What is at issue is solving the problems of Oklahomas transportation system, which is one of the three poorest in the nation, he said. One reason for this is a failure to raise gas taxes high enough to keep up with inflation nationally and at the state level. Other states with the same problem, like Indiana, have chosen private-public partnerships because of the lack of money to handle transportation issues in their state.
When asked about the John Birch Societys credibility, Key, R-Oklahoma City, said he has never seen proof that the John Birch Society had been discredited. Key also said he believed that the tolls by a private company would be set at an amount to make a profit and would likely cost Oklahomans much more than any tax would.
Brogdon and Key both noted that ODOT has not renewed its membership in NASCO. Conde said he believed ODOT had failed to do so because of the controversy legislators were stirring up. ODOT, like any state agency, has bills it wants passed and must play politics, he said.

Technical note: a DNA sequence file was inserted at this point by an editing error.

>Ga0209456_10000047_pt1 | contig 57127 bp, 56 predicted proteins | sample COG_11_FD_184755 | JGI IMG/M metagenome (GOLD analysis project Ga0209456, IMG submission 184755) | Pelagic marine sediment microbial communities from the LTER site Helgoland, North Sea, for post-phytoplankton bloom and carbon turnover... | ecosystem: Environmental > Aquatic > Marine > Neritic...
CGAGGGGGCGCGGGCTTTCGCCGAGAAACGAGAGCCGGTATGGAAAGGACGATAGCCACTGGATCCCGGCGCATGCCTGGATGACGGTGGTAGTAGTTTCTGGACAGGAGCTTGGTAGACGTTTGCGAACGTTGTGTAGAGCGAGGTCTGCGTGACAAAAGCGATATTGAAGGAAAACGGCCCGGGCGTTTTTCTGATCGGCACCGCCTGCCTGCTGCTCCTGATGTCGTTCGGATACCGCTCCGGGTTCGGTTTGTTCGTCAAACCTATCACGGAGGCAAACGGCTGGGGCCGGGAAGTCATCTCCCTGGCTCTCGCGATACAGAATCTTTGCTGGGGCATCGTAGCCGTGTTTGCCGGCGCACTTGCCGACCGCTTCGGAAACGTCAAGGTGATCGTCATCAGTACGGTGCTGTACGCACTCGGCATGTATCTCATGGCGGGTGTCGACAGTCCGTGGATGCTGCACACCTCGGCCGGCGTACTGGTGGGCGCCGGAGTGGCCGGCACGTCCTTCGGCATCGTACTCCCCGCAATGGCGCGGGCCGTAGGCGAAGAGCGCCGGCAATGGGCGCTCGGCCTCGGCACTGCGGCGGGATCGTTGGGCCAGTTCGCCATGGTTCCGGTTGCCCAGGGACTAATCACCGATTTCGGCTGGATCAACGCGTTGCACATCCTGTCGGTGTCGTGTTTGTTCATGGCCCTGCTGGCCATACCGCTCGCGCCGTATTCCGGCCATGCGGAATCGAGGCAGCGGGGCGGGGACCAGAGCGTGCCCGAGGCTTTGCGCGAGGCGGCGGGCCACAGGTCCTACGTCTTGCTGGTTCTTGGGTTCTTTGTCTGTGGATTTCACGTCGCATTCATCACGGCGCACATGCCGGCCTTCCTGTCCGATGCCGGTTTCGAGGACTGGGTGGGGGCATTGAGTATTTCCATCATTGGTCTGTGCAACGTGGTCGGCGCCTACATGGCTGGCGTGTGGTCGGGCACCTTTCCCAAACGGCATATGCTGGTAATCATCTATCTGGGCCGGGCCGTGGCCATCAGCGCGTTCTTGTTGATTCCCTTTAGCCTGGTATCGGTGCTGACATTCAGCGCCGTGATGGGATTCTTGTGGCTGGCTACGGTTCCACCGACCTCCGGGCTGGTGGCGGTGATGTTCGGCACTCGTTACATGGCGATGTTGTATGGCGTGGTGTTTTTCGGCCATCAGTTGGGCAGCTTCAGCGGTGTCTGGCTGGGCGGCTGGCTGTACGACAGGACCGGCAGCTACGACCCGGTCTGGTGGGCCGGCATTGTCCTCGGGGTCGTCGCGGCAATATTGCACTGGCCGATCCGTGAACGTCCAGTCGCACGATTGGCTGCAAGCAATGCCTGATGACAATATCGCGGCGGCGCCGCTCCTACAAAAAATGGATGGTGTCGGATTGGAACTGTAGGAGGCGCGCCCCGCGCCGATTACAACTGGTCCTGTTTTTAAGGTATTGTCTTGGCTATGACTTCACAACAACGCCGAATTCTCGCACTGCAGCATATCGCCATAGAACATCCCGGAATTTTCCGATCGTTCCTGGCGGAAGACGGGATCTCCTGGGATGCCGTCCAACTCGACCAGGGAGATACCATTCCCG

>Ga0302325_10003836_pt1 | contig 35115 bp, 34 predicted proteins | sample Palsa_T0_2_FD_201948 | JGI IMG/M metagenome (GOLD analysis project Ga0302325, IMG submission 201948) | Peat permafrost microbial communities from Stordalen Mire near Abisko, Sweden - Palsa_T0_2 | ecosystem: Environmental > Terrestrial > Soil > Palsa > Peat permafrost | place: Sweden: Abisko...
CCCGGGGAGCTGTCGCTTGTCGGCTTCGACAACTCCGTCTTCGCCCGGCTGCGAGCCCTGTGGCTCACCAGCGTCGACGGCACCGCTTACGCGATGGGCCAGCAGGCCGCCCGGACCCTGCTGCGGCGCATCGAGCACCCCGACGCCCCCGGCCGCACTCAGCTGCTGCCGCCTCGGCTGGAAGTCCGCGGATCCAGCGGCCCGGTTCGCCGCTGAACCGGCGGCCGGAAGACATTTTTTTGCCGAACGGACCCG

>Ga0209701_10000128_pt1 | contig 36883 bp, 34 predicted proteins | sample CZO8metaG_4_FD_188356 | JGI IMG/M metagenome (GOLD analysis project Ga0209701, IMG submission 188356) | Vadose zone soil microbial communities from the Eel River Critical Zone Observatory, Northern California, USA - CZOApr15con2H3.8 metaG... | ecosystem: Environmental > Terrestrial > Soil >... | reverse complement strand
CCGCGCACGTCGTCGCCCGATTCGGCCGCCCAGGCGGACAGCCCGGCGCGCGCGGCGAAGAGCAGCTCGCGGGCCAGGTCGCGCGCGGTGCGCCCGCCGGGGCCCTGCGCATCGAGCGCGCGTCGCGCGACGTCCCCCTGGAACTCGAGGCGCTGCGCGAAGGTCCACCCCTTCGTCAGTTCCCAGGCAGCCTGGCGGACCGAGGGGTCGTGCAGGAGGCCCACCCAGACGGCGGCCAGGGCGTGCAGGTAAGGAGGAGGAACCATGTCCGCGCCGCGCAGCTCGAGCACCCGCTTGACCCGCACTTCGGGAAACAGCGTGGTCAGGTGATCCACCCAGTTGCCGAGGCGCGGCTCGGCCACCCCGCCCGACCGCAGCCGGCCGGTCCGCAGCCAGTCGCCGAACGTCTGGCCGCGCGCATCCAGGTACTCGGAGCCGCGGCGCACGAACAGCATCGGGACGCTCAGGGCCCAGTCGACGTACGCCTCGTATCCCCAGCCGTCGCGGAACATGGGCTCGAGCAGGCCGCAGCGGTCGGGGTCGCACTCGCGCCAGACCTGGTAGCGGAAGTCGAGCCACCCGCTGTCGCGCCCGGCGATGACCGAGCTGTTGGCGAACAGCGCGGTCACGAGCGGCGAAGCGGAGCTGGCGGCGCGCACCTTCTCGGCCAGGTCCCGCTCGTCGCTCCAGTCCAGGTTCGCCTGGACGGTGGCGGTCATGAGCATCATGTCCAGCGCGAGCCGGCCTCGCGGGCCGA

OKSAFE and CorridorWatch.org
Choctaw resident Bob Toney and Harrah resident Don Crosson are members of a growing organization known as Oklahomans For Sovereignty and Free Enterprise. The organization, they said, was formed in opposition to plans for a NAFTA Superhighway.
Toney said he was originally skeptical of beliefs concerning plans for a NAFTA Superhighway. Over the course of three or four years, he has grown to believe that plans do exist and that the NAFTA Superhighway would challenge the sovereignty of the United States.
Crosson said plans for a superhighway are connected to the 1994 enactment of the North American Free Trade Agreement.
The organizations purpose is to increase awareness of the NAFTA Superhighway. Toney and Crosson also said they were suspicious of NASCO.
Crosson and Toney speculate that a tollway created in Oklahoma might run through Choctaw. They admitted though that the idea was only speculation based on Choctaws location in regard to I-35.
David and Linda Stall of Texas are the founders of CorridorWatch.org. Toney and Crosson credit them with uncovering a lot of Cintras plans in Texas.
David was a Columbus, Texas city manager in 2002 when he received a TXDOT press release promoting a Trans-Texas Corridor that would come through the municipality, according to his wife.
We were just really, really shocked, Linda said Thursday.
The couple began to follow the Trans-Texas Corridor and launched their Web site in 2004.